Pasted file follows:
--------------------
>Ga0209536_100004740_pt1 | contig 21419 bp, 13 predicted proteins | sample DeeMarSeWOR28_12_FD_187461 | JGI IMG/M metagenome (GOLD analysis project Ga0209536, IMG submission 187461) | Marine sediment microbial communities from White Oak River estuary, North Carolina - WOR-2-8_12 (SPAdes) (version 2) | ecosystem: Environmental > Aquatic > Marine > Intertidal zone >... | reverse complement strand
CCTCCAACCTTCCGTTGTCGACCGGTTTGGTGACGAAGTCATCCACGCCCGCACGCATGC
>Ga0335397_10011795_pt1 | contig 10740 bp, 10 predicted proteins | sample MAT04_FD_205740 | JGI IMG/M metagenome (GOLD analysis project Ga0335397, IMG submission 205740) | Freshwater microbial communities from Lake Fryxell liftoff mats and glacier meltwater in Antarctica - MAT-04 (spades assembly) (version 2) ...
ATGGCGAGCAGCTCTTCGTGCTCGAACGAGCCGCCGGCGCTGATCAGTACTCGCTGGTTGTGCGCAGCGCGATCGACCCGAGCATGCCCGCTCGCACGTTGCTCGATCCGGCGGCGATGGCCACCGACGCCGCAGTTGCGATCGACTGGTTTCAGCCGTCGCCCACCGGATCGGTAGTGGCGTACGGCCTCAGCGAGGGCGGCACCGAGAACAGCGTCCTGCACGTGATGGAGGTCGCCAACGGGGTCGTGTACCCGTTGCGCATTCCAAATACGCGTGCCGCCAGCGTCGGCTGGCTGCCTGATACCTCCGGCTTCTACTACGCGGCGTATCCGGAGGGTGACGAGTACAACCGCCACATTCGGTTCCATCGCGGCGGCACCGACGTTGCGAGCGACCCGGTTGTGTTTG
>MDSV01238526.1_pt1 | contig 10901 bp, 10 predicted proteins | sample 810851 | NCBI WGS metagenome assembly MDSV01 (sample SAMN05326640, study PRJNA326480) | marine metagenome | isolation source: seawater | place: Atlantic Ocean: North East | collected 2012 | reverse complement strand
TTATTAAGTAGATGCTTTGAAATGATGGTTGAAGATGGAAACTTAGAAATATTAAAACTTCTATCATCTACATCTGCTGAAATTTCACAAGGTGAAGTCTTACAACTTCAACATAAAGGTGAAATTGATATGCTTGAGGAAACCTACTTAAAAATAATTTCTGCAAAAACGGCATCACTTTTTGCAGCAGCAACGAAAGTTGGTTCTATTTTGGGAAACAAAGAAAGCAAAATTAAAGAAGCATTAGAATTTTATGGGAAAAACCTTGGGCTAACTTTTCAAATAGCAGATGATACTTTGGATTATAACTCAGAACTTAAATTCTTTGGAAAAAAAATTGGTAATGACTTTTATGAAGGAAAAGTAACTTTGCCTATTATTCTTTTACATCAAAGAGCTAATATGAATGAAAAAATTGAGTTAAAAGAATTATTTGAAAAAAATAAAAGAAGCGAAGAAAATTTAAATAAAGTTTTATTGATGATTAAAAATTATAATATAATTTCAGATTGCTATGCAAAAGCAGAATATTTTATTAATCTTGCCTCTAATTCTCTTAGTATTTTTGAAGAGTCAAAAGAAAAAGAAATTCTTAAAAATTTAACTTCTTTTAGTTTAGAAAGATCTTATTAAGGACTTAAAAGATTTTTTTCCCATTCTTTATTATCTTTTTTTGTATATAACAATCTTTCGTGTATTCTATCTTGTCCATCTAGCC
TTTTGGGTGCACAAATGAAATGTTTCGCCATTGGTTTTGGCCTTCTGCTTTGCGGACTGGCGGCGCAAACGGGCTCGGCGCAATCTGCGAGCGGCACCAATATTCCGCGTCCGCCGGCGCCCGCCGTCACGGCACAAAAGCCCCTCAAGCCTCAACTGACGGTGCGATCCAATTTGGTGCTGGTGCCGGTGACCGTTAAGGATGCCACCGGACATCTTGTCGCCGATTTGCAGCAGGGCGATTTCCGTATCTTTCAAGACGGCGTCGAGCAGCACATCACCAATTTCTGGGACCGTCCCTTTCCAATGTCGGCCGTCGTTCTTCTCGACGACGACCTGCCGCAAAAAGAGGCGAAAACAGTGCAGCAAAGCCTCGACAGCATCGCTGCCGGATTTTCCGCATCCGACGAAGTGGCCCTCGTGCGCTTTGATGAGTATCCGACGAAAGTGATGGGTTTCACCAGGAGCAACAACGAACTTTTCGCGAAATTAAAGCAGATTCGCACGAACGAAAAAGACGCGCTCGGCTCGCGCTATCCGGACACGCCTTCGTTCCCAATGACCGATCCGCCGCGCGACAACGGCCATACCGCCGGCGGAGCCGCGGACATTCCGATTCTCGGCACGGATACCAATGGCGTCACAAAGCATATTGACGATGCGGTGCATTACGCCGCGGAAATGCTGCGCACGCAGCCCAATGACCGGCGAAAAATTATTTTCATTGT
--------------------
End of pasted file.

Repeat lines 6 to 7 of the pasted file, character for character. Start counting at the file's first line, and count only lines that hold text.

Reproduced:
TTATTAAGTAGATGCTTTGAAATGATGGTTGAAGATGGAAACTTAGAAATATTAAAACTTCTATCATCTACATCTGCTGAAATTTCACAAGGTGAAGTCTTACAACTTCAACATAAAGGTGAAATTGATATGCTTGAGGAAACCTACTTAAAAATAATTTCTGCAAAAACGGCATCACTTTTTGCAGCAGCAACGAAAGTTGGTTCTATTTTGGGAAACAAAGAAAGCAAAATTAAAGAAGCATTAGAATTTTATGGGAAAAACCTTGGGCTAACTTTTCAAATAGCAGATGATACTTTGGATTATAACTCAGAACTTAAATTCTTTGGAAAAAAAATTGGTAATGACTTTTATGAAGGAAAAGTAACTTTGCCTATTATTCTTTTACATCAAAGAGCTAATATGAATGAAAAAATTGAGTTAAAAGAATTATTTGAAAAAAATAAAAGAAGCGAAGAAAATTTAAATAAAGTTTTATTGATGATTAAAAATTATAATATAATTTCAGATTGCTATGCAAAAGCAGAATATTTTATTAATCTTGCCTCTAATTCTCTTAGTATTTTTGAAGAGTCAAAAGAAAAAGAAATTCTTAAAAATTTAACTTCTTTTAGTTTAGAAAGATCTTATTAAGGACTTAAAAGATTTTTTTCCCATTCTTTATTATCTTTTTTTGTATATAACAATCTTTCGTGTATTCTATCTTGTCCATCTAGCC
TTTTGGGTGCACAAATGAAATGTTTCGCCATTGGTTTTGGCCTTCTGCTTTGCGGACTGGCGGCGCAAACGGGCTCGGCGCAATCTGCGAGCGGCACCAATATTCCGCGTCCGCCGGCGCCCGCCGTCACGGCACAAAAGCCCCTCAAGCCTCAACTGACGGTGCGATCCAATTTGGTGCTGGTGCCGGTGACCGTTAAGGATGCCACCGGACATCTTGTCGCCGATTTGCAGCAGGGCGATTTCCGTATCTTTCAAGACGGCGTCGAGCAGCACATCACCAATTTCTGGGACCGTCCCTTTCCAATGTCGGCCGTCGTTCTTCTCGACGACGACCTGCCGCAAAAAGAGGCGAAAACAGTGCAGCAAAGCCTCGACAGCATCGCTGCCGGATTTTCCGCATCCGACGAAGTGGCCCTCGTGCGCTTTGATGAGTATCCGACGAAAGTGATGGGTTTCACCAGGAGCAACAACGAACTTTTCGCGAAATTAAAGCAGATTCGCACGAACGAAAAAGACGCGCTCGGCTCGCGCTATCCGGACACGCCTTCGTTCCCAATGACCGATCCGCCGCGCGACAACGGCCATACCGCCGGCGGAGCCGCGGACATTCCGATTCTCGGCACGGATACCAATGGCGTCACAAAGCATATTGACGATGCGGTGCATTACGCCGCGGAAATGCTGCGCACGCAGCCCAATGACCGGCGAAAAATTATTTTCATTGT